Kansal and Torquato [61] have developed efficient algorithms to generate both GMST and GIST structures, as well as a method to convert GIST structure incrementally into a more globally optimized GMST-like structure (see Figure 18). The readers are referred to the original paper for more algorithmic details. These methods allow various structural features to be observed as a function of the degree to which either criterion is imposed and the intermediate structures can then serve as benchmarks for comparison when a real image is analyzed.

Figure 18: Examples of GMST and GIST.

We note that a general procedure by which information extracted from a single, fixed network structure can be utilized to understand the physical processes which guided the formation of that structure is highly desirable in understanding the invasion network of tumor cells, since the temporal development of such a network is extremely difficult to observe. To this end, Kansal and Torquato [61] examined a variety of structural characterizations and found that the occupied edge density (i.e., the fraction of edges in the graph that are included in the tree) and the tortuosity of the arcs in the trees (i.e., the average of the ratio of the path length between two arbitrary nodes in the tree and the Euclidean distance between them) correlate well with the degree to which an intermediate structure resembles the GMST or GIST. Since both characterizations are straightforward to determine from an image (e.g., only the information of the tree is required for tortuosity and additional information of underlying graph is needed for occupied edge density), they are potentially useful tools in the analysis of the formation of invasion network structures. Once the distribution of the invasive cells in the brain is understood, a cellular automaton simulation tool for glioblastoma that is useful in a clinical setting could be developed. This of course would apply more generally to invasion networks around other solid tumors.

9 Conclusions and Future Work

In this paper, we have reviewed the work that we have performed to attempt to develop an Ising model of cancer. We began by describing a minimalist 4D cellular automaton model of cancer in which healthy cells transition between states (proliferative, hypoxic, and necrotic) according to simple local rules and their present states, which can viewed as a stripped-down Ising model of cancer [11, 12, 13]. Using four proliferation parameters, this model was shown to reflect the growth dynamics of a clinically untreated tumor very well [11]. This was followed by discussion of an extension of the model to study the effect on the tumor dynamics and geometry of a mutated subpopulation [12] and how tumor growth is affected by chemotherapeutic treatment, including induced resistance, with additional three treatment parameters [13]. An improved CA model that explicitly accounts for angiogenesis [18] as well as the heterogeneous and confined environment in which a tumor grows [20] were discussed. A general cancer simulation tool that merges, adapts and improves all of the aforementioned mechanism into a single CA model was also presented and applied to simulate the growth the GBM in a vascularized confined cranium [21]. Finally, we touched on how one might characterize the invasive network organization (local versus global organization) around a solid tumor using spanning trees [61]. However, we must move well beyond the improved CA model as well as other computational models of cancer in order to make real progress on controlling this dreaded set of diseases.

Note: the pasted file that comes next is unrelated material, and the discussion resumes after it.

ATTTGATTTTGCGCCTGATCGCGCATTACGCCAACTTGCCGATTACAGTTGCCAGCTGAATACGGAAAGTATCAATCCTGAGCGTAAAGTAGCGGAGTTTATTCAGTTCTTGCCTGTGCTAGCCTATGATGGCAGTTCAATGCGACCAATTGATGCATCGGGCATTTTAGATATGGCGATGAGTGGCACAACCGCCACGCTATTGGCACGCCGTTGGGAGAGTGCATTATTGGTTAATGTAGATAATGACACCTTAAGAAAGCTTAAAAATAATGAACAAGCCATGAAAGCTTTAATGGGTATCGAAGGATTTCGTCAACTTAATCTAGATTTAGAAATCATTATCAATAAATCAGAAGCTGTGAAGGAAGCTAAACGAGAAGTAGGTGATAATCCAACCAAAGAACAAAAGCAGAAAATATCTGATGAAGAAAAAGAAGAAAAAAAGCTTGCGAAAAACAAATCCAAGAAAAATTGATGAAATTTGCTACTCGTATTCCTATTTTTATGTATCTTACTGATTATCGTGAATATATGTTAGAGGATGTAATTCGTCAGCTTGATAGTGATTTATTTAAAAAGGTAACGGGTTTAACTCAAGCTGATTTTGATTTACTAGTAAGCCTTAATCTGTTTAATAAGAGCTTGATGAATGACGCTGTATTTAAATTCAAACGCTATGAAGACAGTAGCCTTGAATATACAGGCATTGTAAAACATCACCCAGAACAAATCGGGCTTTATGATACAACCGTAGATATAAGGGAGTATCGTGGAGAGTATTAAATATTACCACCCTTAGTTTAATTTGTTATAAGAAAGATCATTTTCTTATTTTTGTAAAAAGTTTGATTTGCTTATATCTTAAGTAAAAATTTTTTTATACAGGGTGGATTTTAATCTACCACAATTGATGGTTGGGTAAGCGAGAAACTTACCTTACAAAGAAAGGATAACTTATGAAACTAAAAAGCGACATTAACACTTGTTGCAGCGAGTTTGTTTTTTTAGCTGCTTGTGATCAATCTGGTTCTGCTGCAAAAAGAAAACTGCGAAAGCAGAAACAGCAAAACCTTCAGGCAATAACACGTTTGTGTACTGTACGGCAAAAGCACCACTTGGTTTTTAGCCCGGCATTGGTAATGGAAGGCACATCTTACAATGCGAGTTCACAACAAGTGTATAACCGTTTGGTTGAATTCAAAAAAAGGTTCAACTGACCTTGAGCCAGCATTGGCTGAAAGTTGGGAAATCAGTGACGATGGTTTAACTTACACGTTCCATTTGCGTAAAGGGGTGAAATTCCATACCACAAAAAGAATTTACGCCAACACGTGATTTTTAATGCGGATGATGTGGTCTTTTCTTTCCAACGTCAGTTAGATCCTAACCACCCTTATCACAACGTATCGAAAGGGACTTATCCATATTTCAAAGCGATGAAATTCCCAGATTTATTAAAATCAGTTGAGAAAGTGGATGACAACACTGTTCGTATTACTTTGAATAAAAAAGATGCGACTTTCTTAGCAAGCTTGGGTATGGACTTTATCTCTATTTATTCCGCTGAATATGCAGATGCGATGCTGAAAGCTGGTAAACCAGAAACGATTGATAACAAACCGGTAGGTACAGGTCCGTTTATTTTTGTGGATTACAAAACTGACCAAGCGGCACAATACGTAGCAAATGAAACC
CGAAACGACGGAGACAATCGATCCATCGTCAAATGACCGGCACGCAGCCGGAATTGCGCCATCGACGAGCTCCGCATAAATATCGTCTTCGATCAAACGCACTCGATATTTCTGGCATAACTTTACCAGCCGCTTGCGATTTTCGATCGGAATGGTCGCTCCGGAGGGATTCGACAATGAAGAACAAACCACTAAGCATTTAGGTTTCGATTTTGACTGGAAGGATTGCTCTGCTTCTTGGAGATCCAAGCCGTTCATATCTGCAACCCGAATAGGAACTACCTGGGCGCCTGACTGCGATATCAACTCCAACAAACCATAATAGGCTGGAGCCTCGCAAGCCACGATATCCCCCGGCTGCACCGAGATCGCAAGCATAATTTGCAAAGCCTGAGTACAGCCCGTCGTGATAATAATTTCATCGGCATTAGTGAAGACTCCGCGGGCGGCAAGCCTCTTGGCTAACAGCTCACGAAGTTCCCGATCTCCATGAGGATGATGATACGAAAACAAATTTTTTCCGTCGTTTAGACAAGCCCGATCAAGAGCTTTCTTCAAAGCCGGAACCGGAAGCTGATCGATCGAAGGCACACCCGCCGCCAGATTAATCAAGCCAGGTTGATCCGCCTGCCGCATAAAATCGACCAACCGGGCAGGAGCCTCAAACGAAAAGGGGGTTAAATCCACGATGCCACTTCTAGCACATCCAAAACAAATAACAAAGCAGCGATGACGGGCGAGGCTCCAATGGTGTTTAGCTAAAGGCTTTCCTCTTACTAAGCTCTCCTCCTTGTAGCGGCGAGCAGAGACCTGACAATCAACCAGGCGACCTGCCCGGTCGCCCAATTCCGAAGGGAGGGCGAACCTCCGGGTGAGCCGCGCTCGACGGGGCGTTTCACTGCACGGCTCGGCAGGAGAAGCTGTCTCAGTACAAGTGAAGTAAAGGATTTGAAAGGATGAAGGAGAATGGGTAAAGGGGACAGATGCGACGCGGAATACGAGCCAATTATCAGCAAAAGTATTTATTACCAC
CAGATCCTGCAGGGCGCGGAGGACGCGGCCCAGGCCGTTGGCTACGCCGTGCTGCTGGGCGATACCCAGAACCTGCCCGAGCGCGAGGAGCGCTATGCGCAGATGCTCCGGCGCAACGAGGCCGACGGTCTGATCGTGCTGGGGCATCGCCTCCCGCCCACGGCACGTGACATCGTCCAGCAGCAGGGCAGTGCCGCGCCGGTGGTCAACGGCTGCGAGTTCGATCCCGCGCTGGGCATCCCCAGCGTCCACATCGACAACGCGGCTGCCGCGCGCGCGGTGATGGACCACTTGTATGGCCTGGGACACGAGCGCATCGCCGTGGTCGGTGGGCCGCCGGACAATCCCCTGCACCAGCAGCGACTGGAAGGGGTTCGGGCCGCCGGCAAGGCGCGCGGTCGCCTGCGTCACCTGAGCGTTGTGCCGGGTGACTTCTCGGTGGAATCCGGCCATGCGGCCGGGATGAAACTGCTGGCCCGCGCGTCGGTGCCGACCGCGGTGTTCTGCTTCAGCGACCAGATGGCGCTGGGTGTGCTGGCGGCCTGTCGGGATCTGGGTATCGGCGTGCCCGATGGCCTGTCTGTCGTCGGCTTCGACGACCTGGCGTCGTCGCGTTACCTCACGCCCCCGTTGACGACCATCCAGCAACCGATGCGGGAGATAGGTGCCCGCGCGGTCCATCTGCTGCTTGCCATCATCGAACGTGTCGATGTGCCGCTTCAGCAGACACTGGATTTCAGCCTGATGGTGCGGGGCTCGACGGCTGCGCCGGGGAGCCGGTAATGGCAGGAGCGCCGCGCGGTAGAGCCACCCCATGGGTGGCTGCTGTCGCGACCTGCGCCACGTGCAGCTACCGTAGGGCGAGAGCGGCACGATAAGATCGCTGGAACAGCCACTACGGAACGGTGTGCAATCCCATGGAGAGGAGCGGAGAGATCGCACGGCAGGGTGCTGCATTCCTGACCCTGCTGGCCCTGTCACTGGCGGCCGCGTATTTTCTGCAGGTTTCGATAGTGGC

9.1 The Obvious but Necessary

Formulating theoretical and computational tools that can be utilized clinically to predict neoplastic progression and propose individualized optimal treatment strategies to control cancer growth is the holy grail of tumor modeling. Although the development of our most comprehensive cellular automaton model is potentially a useful step towards the long-term goal of an Ising model for cancer, numerous complex mechanisms involved in tumor growth and their interactions needs to be identified and understood in order to truly achieve this goal.

For example, an effective Ising model of cancer must incorporate molecular-level information via a better understanding of the cellular origin of the tumor. Such information might become available if imaging techniques for spatial statistics of cell/molecular heterogeneity can be developed. This would enable an improved understanding of invading cancer cells: cell motility, cell-cell communication and phenotypes of invading cells. Such knowledge is crucial in order to predict the effects of treatment and tumor recurrence. The incorporation of stem cells, oncogenes and tumor suppressor genes in computational models would aid in our understanding of tumor progression.

In addition, we must quantitatively characterize the biological (host) environment (i.e., a heterogeneous material/medium) in which cancer evolves, including both the microstructure and the associated physical properties. For example, a better knowledge of diffusion and transport of nutrients, drugs, etc. would significantly improve the accuracy of the model simulating the effects of vasculature evolution and treatment. Similarly, cell mechanics and mechanical stresses must be understood. In such cases, imaging of the biological environment over a wide spectrum of length and time scales will be crucial.

Figure 19: A cartoon of a two-phase medium.